The note itself unequivocally states that "the [Riggs] Prime Rate is not necessarily the lowest rate charged by the Bank on loans." Moreover, that clause aside, there is no ambiguity in the term "Riggs Prime Rate." The loan documents define that rate as "the rate announced from time to time by [Riggs] as its Prime Rate of Interest" and provided that "with respect to all matters relevant hereto, a certificate signed by an officer of [Riggs] setting forth the Prime Rate of [Riggs] in effect on any applicable day, shall be binding and conclusive on [the borrower]."[6] These clauses confer discretion upon Riggs to establish its own prime rate, and nothing in them suggests that in exercising its discretion Riggs had to take into account the Websters' expectation of what the prime rate should be (based upon the parties' past practice, rates charged by *152 other banks in the D.C. metropolitan area or otherwise).

This is not to say that in deciding the interest to charge to the Websters, Riggs' discretion was entirely unfettered. A degree of limitation is required to prevent the loan agreement from being so indefinite that it is unenforceable. See, e.g., Walters v. First Tennessee Bank, N.A., 855 F.2d 267, 274 (6th Cir. 1988), cert. denied, 489 U.S. 1067, 109 S. Ct. 1344, 103 L. Ed. 2d 812 (1989). However, the restrictions on the exercise of Riggs' discretion are quite broad. All that the bank must do is to set its prime rate after a deliberative process in which objective factors, extraneous to the specific loan made to the Websters, are considered and to use the same prime rate in calculating the interest under all notes on which its "Prime Rate" is used as the basis.[7]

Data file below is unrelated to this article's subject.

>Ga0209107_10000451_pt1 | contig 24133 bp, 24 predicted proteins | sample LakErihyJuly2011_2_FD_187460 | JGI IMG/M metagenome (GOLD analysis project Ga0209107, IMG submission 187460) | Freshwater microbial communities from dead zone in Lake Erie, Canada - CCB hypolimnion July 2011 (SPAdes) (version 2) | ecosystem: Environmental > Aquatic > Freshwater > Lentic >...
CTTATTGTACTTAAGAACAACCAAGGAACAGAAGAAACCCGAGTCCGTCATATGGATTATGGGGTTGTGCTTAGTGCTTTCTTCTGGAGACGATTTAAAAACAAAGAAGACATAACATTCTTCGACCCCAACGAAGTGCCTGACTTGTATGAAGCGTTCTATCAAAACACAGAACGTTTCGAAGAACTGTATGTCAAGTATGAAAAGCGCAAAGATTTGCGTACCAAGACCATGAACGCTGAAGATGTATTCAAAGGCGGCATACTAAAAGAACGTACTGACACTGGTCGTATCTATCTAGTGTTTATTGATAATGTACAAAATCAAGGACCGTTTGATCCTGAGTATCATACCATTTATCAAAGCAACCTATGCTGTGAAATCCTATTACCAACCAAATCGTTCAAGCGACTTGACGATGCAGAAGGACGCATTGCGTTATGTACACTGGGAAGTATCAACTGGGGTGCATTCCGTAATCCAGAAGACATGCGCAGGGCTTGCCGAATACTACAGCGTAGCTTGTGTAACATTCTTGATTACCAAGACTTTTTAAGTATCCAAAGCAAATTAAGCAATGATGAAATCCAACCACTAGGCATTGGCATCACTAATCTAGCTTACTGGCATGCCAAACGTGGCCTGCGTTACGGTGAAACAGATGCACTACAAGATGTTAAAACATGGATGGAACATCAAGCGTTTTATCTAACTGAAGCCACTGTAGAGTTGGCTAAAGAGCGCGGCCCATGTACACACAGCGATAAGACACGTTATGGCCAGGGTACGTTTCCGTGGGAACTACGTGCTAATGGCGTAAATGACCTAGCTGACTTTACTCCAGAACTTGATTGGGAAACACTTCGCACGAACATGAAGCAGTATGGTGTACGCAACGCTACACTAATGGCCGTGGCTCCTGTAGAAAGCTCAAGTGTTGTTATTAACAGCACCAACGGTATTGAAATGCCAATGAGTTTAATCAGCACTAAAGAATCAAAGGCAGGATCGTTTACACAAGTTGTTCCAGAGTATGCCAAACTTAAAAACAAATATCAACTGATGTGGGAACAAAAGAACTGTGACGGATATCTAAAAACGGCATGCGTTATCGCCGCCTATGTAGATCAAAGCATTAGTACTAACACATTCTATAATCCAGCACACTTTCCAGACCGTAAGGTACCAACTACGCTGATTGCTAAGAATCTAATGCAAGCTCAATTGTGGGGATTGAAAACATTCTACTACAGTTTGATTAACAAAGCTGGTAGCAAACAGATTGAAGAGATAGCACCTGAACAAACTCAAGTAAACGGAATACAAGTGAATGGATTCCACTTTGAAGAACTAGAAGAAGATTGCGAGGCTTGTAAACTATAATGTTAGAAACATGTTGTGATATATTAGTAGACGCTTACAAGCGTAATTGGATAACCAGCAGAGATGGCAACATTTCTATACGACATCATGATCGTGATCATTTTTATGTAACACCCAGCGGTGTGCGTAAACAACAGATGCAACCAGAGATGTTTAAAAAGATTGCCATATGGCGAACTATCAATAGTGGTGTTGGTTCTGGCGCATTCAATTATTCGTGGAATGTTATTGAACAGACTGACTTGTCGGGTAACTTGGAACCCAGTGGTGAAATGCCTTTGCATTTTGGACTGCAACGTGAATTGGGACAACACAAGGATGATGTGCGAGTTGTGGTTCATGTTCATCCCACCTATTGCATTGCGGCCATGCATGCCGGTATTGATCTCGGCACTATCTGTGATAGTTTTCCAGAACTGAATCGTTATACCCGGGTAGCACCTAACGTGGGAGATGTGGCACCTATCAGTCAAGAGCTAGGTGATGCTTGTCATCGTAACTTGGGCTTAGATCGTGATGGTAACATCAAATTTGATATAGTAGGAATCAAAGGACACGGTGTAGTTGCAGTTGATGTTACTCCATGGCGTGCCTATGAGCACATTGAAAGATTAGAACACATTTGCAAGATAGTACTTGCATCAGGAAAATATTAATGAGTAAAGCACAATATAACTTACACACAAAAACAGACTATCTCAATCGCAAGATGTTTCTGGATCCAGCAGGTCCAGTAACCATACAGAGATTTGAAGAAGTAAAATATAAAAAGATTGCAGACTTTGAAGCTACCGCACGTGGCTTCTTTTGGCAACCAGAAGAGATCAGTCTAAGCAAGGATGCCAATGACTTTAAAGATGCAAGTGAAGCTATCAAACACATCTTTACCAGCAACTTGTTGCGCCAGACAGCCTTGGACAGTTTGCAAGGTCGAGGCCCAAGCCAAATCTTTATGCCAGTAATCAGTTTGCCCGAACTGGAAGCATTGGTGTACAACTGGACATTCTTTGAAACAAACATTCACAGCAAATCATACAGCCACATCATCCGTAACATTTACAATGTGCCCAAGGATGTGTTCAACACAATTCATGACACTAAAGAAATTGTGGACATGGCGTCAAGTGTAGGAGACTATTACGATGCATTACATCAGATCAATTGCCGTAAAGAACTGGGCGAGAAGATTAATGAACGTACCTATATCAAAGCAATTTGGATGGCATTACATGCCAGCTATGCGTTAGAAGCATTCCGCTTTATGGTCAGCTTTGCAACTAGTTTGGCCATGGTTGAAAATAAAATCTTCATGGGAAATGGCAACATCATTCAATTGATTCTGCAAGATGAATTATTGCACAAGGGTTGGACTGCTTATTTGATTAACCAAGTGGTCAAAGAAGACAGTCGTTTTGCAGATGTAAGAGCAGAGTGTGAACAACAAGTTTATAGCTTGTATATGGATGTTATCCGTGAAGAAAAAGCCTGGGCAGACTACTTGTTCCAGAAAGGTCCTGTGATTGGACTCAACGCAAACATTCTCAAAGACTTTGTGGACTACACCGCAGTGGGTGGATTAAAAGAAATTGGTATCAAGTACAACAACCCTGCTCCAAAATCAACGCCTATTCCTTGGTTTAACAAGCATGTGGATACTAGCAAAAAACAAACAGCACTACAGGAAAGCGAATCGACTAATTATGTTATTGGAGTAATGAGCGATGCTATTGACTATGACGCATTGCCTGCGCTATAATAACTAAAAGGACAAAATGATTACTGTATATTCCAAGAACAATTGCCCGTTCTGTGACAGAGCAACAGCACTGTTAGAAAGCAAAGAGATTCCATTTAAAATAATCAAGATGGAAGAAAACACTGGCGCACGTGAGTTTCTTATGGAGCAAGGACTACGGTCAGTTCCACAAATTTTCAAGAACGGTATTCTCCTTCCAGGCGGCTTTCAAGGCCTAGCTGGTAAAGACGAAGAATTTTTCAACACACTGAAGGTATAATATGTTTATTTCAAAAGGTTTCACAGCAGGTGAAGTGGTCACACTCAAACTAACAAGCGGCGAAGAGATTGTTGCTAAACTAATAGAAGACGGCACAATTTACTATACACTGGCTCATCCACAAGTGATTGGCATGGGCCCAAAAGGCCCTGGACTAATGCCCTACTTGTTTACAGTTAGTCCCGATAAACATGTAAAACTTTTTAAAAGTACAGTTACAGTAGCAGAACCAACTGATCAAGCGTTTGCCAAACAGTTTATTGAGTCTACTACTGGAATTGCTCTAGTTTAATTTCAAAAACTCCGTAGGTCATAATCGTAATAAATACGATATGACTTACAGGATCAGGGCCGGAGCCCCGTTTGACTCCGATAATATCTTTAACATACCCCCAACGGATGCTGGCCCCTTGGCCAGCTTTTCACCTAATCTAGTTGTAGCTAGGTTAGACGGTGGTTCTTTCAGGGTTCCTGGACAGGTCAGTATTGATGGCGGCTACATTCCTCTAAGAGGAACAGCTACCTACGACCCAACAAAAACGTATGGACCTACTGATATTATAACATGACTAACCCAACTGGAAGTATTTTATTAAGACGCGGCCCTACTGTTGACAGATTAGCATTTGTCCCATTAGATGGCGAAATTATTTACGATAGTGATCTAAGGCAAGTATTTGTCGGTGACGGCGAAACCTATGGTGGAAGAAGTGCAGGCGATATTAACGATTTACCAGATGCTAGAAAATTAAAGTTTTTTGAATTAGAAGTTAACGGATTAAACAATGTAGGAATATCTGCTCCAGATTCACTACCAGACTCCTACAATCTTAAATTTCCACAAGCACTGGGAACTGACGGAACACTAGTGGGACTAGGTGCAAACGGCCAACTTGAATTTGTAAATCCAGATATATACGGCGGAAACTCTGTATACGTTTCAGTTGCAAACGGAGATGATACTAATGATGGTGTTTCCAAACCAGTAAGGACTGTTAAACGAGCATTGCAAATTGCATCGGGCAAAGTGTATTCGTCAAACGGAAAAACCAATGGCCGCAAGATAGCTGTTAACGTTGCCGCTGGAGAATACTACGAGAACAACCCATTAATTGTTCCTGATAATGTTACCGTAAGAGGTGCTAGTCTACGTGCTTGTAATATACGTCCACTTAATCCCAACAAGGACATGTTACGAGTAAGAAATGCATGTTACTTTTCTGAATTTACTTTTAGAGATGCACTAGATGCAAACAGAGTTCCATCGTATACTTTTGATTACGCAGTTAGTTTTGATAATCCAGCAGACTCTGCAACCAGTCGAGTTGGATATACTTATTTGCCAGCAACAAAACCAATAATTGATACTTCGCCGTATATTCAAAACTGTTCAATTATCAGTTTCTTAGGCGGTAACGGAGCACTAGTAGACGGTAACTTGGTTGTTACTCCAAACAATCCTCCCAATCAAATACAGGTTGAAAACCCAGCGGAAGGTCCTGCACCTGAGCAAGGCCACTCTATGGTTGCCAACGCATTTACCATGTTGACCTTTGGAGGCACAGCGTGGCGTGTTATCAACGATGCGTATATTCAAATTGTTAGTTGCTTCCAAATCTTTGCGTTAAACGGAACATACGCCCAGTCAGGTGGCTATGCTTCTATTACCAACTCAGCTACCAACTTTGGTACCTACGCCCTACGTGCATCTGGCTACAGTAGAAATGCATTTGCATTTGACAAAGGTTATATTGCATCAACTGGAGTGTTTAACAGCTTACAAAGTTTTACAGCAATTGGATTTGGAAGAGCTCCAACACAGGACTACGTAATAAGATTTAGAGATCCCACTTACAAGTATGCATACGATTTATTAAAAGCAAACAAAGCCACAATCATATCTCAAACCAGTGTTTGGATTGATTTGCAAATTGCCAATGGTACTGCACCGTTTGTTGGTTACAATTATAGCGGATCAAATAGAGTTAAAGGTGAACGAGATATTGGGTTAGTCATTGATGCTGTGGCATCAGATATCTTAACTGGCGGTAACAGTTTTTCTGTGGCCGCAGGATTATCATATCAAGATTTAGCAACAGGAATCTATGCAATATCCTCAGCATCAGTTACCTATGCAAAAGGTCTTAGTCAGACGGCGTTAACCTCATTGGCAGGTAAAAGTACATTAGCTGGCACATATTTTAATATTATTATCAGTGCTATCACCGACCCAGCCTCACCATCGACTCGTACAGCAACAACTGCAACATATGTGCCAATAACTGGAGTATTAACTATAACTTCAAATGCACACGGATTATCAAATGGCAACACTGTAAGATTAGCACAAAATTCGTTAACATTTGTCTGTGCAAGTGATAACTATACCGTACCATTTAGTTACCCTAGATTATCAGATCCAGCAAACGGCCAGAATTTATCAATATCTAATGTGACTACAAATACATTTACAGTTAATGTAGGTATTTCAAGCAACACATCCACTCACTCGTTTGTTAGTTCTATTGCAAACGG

In their proposed amended counterclaim, the Websters allege (on information and belief) that, in fact, Riggs charged different "Prime Rates" to different customers. If that is true, the Websters may have a viable breach of contract claim. Accordingly, although Riggs' motion to dismiss their original contract claim will be granted, the Websters will be granted leave to file their amended counterclaim to the extent that it refines the contract claim. They will also be granted the opportunity to conduct discovery as to the questions of whether Riggs established its Prime Rate based upon objective factors and whether it applied that rate uniformly.


As stated in the original complaint, the Websters' implied contract claim is based upon the allegation that "pursuant to understandings formed in 1987 and reinforced and evidenced over the next five years pursuant to a pattern of renewals of the loan, the parties formed, entered into, effectuated and performed pursuant to an implied contract for renewable financing of 33 N Street." Complaint, ¶ 68. That claim too fails as a matter of law. The third amendment to the note dated September 30, 1990 provided that the Websters "shall be entitled to obtain a further extension of the Maturity Date until September 30, 1993, under the Consolidated Note ... in the event [the Websters] shall on or before September 30, 1992 prepay ... the sum of One Million Dollars...." As the Websters now concede, in light of this clause any allegations that Riggs impliedly agreed to renew the loan without condition is barred by the parol evidence rule. See, e.g., Foreman v. Melrod, 257 Md. 435, 441, 263 A.2d 559, 562 (1970); Ozerol v. Howard Univ., 545 A.2d 638, 641 (D.C.App.1988), on reh'g, 555 A.2d 1033 (1989).